Carlo Fontana


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Fontana, Carlo

 

Born 1634 in Brusiate, Switzerland; died Feb. 5, 1714, in Rome. Late baroque Italian architect.

Circa 1656, Fontana went to Rome, where he studied with L. Bernini. Also influential in Fontana’s artistic development was F. Borromini. Fontana’s work combines love for dramatic effects with harmonious balance and tectonic totality. It greatly influenced the development of the increasingly classical trend in 18th-century European architecture. Fontana wrote numerous works on architecture, architectural archaeology, and civil engineering.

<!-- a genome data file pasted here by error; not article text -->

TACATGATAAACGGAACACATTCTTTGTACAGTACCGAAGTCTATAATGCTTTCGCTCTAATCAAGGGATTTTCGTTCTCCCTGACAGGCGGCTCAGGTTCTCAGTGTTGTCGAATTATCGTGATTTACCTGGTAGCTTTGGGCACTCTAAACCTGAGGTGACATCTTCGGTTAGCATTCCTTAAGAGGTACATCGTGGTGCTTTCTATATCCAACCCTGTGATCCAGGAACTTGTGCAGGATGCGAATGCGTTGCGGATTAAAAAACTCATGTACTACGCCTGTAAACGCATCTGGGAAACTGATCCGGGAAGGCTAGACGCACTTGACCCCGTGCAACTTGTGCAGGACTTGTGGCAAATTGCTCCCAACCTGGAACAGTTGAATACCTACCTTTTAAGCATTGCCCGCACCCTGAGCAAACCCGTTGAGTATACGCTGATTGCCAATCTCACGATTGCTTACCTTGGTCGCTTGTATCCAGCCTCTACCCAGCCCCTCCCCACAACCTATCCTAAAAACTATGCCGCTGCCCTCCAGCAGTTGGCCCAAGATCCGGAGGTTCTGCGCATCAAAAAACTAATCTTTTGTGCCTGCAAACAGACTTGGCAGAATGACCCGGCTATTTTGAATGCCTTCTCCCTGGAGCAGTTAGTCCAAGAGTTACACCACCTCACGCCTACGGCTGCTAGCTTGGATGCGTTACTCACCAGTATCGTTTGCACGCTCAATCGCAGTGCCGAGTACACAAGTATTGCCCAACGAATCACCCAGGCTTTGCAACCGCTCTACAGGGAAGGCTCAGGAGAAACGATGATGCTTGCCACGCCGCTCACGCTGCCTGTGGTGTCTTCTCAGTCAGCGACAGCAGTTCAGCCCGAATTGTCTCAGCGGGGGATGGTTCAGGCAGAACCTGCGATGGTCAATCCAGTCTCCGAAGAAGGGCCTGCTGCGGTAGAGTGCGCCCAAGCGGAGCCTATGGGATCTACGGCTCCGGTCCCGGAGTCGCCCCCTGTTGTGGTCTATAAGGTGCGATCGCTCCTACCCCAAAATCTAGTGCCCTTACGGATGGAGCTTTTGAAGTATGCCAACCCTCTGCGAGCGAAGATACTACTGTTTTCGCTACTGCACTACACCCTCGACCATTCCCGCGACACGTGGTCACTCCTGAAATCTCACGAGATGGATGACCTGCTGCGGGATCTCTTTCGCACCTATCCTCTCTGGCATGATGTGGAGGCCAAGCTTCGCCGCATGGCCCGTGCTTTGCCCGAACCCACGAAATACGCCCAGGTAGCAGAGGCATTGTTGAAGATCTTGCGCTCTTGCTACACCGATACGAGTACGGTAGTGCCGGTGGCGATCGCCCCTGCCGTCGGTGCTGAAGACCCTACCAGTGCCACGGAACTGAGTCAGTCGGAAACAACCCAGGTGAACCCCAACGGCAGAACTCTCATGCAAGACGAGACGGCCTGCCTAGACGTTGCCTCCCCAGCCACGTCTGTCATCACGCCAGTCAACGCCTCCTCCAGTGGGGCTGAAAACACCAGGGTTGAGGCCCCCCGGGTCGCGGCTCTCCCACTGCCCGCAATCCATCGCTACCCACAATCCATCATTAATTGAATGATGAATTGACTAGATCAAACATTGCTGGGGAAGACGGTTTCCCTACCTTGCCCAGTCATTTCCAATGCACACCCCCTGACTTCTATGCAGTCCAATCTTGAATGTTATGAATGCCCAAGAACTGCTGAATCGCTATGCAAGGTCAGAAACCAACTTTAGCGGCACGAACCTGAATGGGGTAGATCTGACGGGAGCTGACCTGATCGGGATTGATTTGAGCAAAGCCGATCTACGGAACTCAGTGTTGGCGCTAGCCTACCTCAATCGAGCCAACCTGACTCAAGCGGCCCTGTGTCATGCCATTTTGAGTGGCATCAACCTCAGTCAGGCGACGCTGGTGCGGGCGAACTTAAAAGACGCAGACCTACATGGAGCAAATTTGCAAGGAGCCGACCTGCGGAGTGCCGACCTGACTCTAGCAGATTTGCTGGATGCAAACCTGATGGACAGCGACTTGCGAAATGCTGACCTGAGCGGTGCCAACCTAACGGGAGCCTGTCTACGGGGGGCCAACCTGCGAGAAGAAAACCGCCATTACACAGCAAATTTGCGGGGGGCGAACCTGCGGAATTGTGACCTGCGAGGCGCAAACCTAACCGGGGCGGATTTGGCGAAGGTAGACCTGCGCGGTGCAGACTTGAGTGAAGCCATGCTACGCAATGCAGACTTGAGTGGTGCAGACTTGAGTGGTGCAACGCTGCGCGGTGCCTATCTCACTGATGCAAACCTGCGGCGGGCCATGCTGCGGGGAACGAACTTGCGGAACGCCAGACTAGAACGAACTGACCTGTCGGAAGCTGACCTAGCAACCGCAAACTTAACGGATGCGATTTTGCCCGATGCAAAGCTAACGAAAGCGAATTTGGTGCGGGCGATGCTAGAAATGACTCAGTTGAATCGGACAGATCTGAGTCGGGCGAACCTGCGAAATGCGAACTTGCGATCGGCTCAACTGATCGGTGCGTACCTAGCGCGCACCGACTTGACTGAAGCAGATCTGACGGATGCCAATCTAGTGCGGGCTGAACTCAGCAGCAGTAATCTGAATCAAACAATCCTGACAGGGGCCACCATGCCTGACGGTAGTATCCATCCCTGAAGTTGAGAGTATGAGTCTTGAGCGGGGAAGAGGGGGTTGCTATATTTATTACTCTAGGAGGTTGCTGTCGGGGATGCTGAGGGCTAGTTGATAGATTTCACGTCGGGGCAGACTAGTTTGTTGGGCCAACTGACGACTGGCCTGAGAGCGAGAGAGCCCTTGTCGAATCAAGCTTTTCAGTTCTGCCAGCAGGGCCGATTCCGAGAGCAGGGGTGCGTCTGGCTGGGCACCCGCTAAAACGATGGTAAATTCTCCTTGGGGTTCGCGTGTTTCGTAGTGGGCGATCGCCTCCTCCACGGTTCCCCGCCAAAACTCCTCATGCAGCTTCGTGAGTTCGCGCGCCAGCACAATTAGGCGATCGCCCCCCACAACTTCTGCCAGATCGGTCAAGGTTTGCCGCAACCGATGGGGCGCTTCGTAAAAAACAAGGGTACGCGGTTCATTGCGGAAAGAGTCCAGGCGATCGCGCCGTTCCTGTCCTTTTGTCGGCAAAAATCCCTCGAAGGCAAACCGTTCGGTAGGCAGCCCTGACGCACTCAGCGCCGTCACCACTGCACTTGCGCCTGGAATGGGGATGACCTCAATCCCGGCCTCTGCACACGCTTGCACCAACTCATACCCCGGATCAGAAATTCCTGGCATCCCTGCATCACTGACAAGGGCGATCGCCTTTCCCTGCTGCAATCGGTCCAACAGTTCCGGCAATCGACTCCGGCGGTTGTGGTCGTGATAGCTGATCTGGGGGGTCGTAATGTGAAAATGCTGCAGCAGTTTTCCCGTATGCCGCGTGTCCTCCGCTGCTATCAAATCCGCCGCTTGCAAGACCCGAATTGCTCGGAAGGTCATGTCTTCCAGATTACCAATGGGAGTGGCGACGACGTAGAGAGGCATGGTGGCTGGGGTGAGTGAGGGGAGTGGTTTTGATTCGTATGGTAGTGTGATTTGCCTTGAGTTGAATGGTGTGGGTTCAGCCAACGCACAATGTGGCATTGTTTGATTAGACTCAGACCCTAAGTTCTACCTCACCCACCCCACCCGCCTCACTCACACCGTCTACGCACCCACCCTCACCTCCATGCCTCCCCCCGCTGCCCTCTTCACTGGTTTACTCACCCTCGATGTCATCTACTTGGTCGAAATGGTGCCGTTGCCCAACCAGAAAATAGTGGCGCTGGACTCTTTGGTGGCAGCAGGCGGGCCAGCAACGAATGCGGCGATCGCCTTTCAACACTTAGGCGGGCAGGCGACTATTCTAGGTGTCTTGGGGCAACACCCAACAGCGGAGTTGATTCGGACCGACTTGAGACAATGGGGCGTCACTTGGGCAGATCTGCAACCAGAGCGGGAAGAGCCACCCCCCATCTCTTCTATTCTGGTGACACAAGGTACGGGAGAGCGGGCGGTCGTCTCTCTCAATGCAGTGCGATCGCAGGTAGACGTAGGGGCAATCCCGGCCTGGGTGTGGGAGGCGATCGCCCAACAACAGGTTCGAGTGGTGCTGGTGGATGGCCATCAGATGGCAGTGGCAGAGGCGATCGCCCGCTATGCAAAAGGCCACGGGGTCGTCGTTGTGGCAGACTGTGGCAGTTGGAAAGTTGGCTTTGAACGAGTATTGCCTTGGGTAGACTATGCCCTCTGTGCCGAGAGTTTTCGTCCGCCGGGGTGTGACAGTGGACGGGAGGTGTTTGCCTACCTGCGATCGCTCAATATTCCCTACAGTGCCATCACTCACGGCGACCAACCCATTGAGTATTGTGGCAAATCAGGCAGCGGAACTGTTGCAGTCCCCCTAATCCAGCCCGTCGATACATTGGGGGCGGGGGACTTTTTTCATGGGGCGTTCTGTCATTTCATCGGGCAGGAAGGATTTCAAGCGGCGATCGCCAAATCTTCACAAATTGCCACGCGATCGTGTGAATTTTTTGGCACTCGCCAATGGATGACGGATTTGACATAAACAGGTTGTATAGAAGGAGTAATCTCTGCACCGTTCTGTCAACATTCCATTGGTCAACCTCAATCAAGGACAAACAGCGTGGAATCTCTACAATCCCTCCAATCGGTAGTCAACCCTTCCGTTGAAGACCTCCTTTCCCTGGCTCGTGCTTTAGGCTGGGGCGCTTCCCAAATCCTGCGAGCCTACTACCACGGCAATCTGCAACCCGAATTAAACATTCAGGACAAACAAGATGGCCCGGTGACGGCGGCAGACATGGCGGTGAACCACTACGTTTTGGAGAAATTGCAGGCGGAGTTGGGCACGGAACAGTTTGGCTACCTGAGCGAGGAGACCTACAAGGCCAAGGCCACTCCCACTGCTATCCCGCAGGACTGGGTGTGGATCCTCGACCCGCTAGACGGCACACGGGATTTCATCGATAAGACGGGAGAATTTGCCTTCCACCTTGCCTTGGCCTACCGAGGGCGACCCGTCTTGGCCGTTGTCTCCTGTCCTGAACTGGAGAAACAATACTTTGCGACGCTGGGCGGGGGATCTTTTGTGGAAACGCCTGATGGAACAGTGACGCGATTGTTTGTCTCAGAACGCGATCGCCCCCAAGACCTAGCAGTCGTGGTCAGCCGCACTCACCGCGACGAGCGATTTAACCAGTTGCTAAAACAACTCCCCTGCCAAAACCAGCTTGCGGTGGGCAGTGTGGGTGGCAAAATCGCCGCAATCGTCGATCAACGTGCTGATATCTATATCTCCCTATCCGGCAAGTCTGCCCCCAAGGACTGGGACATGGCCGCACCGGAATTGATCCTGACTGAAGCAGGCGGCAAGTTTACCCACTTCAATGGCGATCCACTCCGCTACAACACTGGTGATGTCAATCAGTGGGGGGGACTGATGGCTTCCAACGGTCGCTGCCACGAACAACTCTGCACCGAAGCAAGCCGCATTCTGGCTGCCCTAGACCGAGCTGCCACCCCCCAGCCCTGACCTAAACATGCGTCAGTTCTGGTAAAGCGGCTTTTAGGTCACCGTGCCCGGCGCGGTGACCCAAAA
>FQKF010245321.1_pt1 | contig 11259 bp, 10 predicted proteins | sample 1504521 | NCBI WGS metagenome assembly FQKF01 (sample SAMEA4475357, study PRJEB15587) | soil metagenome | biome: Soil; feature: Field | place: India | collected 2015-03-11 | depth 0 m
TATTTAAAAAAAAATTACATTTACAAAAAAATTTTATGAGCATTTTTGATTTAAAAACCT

WORKS

Il tempio Vaticano e sua origine. Rome, 1694.

REFERENCE

Coudenhove-Erthal, E. Carlo Fontana. Vienna, 1930.
References in periodicals archive ?
La Scala's superintendent Carlo Fontana who talked about a "modem, efficient theatre" echoed his point.
Early opera houses, such as Venice's SS Giovanni e Paolo (1654) by Carlo Fontana, with five tiers of boxes arranged in a U-shaped auditorium, made no pretence of serving the general public -- they fulfilled their own, highly select purpose.